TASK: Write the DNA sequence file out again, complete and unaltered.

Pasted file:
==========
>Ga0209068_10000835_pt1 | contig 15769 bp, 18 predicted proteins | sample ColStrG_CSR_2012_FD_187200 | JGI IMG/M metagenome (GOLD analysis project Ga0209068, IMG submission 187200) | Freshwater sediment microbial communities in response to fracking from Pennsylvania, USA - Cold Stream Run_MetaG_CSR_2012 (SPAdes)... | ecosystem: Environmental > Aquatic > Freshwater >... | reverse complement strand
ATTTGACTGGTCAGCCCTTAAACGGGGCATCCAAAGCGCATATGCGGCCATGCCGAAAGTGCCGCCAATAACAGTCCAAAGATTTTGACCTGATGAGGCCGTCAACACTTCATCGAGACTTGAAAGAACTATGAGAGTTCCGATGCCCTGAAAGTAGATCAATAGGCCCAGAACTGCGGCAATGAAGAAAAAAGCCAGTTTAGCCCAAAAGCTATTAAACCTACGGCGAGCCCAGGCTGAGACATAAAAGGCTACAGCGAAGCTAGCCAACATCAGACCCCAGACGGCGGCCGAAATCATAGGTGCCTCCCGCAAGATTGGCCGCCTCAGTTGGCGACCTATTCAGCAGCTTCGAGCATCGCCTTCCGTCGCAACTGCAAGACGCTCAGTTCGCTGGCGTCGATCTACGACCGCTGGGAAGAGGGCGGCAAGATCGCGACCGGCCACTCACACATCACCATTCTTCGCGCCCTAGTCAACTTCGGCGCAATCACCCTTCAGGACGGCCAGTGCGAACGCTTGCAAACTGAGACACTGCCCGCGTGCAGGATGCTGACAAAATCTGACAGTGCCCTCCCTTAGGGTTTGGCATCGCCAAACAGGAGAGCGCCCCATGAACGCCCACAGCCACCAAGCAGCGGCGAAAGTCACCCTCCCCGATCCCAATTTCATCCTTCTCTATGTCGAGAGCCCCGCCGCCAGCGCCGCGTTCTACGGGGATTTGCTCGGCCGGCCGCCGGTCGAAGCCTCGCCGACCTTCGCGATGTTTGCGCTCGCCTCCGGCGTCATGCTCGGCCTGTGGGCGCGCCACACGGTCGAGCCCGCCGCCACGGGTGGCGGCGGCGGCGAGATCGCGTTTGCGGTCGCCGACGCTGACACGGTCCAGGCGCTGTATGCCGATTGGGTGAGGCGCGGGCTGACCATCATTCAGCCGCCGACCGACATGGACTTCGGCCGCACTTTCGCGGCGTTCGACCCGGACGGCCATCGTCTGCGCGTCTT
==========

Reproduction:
>Ga0209068_10000835_pt1 | contig 15769 bp, 18 predicted proteins | sample ColStrG_CSR_2012_FD_187200 | JGI IMG/M metagenome (GOLD analysis project Ga0209068, IMG submission 187200) | Freshwater sediment microbial communities in response to fracking from Pennsylvania, USA - Cold Stream Run_MetaG_CSR_2012 (SPAdes)... | ecosystem: Environmental > Aquatic > Freshwater >... | reverse complement strand
ATTTGACTGGTCAGCCCTTAAACGGGGCATCCAAAGCGCATATGCGGCCATGCCGAAAGTGCCGCCAATAACAGTCCAAAGATTTTGACCTGATGAGGCCGTCAACACTTCATCGAGACTTGAAAGAACTATGAGAGTTCCGATGCCCTGAAAGTAGATCAATAGGCCCAGAACTGCGGCAATGAAGAAAAAAGCCAGTTTAGCCCAAAAGCTATTAAACCTACGGCGAGCCCAGGCTGAGACATAAAAGGCTACAGCGAAGCTAGCCAACATCAGACCCCAGACGGCGGCCGAAATCATAGGTGCCTCCCGCAAGATTGGCCGCCTCAGTTGGCGACCTATTCAGCAGCTTCGAGCATCGCCTTCCGTCGCAACTGCAAGACGCTCAGTTCGCTGGCGTCGATCTACGACCGCTGGGAAGAGGGCGGCAAGATCGCGACCGGCCACTCACACATCACCATTCTTCGCGCCCTAGTCAACTTCGGCGCAATCACCCTTCAGGACGGCCAGTGCGAACGCTTGCAAACTGAGACACTGCCCGCGTGCAGGATGCTGACAAAATCTGACAGTGCCCTCCCTTAGGGTTTGGCATCGCCAAACAGGAGAGCGCCCCATGAACGCCCACAGCCACCAAGCAGCGGCGAAAGTCACCCTCCCCGATCCCAATTTCATCCTTCTCTATGTCGAGAGCCCCGCCGCCAGCGCCGCGTTCTACGGGGATTTGCTCGGCCGGCCGCCGGTCGAAGCCTCGCCGACCTTCGCGATGTTTGCGCTCGCCTCCGGCGTCATGCTCGGCCTGTGGGCGCGCCACACGGTCGAGCCCGCCGCCACGGGTGGCGGCGGCGGCGAGATCGCGTTTGCGGTCGCCGACGCTGACACGGTCCAGGCGCTGTATGCCGATTGGGTGAGGCGCGGGCTGACCATCATTCAGCCGCCGACCGACATGGACTTCGGCCGCACTTTCGCGGCGTTCGACCCGGACGGCCATCGTCTGCGCGTCTT